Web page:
I explore how alternative processes in photography do not have to conform to rules and how the aesthetic of these alternative processes is influenced by nature. The cyanotype is the alternative process that I use. I explore how the body performs with the land to create a tangible piece of art. The resulting piece of art questions how water interacts with objects and humans, how the human performs with nature and how we can document a place through an abstract map.

I have been drawn to how water can appear to change color when light moves across it, how we can see water’s surface and its depths and how it reflects and refracts to create caustics. The process of the cyanotype breathes simplicity, yet the changing ways in which we can manipulate the material and challenge how the cyanotype will be displayed on a wall of a gallery space are diverse. Since the cyanotype was first realized by John Herschel in 1842 and then utilized by Anna Atkins by creating a series of botanical records of algae to make the first photography book, the cyanotype and alternative processes of photography have been challenged in many ways. Contemporary artists such as Susan Derges and Laurie Kang challenge how we can use camera- less photography and how we can manipulate objects and build relationships with the land.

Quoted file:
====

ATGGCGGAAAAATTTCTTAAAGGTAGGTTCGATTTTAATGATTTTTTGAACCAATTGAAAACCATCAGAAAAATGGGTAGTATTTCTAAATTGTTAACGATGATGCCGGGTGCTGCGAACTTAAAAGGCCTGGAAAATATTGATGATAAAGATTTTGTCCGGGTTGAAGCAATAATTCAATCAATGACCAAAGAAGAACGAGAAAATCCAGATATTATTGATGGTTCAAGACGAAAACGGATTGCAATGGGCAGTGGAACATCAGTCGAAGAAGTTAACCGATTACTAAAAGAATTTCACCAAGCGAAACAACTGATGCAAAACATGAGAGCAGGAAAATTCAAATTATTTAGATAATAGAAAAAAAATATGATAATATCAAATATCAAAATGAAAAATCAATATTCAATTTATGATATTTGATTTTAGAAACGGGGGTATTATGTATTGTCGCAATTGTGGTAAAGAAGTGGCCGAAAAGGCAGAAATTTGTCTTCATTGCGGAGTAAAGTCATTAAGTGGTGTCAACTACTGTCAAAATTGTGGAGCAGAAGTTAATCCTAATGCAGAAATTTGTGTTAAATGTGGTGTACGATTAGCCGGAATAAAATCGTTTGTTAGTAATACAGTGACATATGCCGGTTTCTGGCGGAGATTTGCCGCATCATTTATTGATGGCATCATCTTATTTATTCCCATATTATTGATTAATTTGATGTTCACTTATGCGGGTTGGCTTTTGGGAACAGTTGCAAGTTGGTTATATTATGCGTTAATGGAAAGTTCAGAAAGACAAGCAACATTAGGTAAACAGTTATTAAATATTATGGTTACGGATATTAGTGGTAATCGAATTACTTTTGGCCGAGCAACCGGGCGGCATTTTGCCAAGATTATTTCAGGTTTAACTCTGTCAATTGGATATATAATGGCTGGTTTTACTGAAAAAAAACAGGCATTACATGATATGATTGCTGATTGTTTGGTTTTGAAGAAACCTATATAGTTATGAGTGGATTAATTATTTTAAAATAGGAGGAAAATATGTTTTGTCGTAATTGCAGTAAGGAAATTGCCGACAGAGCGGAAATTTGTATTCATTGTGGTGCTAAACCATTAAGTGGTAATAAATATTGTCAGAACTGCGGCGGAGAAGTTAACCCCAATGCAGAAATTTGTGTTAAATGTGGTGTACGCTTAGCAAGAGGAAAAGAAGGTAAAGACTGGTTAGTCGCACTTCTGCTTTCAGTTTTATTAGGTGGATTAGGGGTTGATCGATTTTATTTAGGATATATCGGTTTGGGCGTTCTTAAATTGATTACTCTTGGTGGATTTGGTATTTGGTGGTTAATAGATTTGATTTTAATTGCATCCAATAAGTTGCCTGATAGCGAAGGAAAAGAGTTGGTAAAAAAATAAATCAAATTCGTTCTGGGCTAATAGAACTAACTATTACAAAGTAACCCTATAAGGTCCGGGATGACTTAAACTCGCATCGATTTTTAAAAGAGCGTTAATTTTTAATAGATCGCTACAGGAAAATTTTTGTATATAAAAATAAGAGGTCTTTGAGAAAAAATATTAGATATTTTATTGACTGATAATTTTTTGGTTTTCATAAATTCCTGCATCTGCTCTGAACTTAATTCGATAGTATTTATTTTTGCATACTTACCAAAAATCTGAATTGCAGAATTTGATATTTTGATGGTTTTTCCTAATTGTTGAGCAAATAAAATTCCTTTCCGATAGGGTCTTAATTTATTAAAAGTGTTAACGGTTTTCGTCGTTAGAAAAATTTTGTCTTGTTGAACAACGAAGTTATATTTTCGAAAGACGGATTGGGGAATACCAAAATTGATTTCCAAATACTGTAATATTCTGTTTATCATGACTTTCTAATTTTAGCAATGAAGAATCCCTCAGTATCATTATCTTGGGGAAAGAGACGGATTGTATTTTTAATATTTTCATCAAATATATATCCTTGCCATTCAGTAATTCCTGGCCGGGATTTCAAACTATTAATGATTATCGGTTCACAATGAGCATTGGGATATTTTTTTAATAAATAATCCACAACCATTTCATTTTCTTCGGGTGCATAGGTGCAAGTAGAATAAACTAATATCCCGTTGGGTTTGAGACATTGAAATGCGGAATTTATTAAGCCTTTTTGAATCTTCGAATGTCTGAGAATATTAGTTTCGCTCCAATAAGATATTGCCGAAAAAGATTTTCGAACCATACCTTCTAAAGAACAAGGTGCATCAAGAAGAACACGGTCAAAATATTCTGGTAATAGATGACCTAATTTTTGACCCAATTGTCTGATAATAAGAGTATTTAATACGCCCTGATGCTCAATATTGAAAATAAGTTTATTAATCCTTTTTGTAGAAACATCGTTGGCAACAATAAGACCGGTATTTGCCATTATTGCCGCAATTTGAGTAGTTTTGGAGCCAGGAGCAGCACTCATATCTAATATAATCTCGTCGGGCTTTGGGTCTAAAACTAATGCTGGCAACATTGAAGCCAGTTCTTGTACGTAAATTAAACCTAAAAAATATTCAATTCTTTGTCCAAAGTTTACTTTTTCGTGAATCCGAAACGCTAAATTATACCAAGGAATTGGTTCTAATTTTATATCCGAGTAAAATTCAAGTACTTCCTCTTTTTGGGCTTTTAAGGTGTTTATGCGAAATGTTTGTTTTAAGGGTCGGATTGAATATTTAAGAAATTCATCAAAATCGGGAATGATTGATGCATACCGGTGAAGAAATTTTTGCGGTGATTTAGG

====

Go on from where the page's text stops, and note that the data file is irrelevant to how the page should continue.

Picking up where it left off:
The collaborative nature of the cyanotype process involving myself and the body of water embraces the unknown possibility of what the outcome of the work will be. The process that relies on the collaboration with nature cannot be fully controlled. It is my decision where and when to place the sensitized paper into the water and how long I leave it to expose. How many times the waves wash over the paper is my decision. All of these become part of a scientific and calculative response to the making of the work. Although I open up my body to the surroundings and let nature affect the work in whichever way it wants to, I put these measures in place to enable me to control the initial making of the work and give the best possible chance for a visually striking work. The encounter with the water, however, has its impact on the outcome that I cannot control. Cold weather makes the cyanotype fragile and brittle, freezing the surface of the water that sits on the paper. When the paper dries it leaves fascinating textures leftover by the water that would not have occurred if the performance of the transformation was interrupted. Nature decides the force of the impact with the paper and how it affects it. This can be seen in some of the pieces I have created. Some reflect a sense of calmness and some reflect chaos. Different weather affects the process and the very nature of the environment is the ultimate decision-maker in how the process carries itself into the studio space where it will live.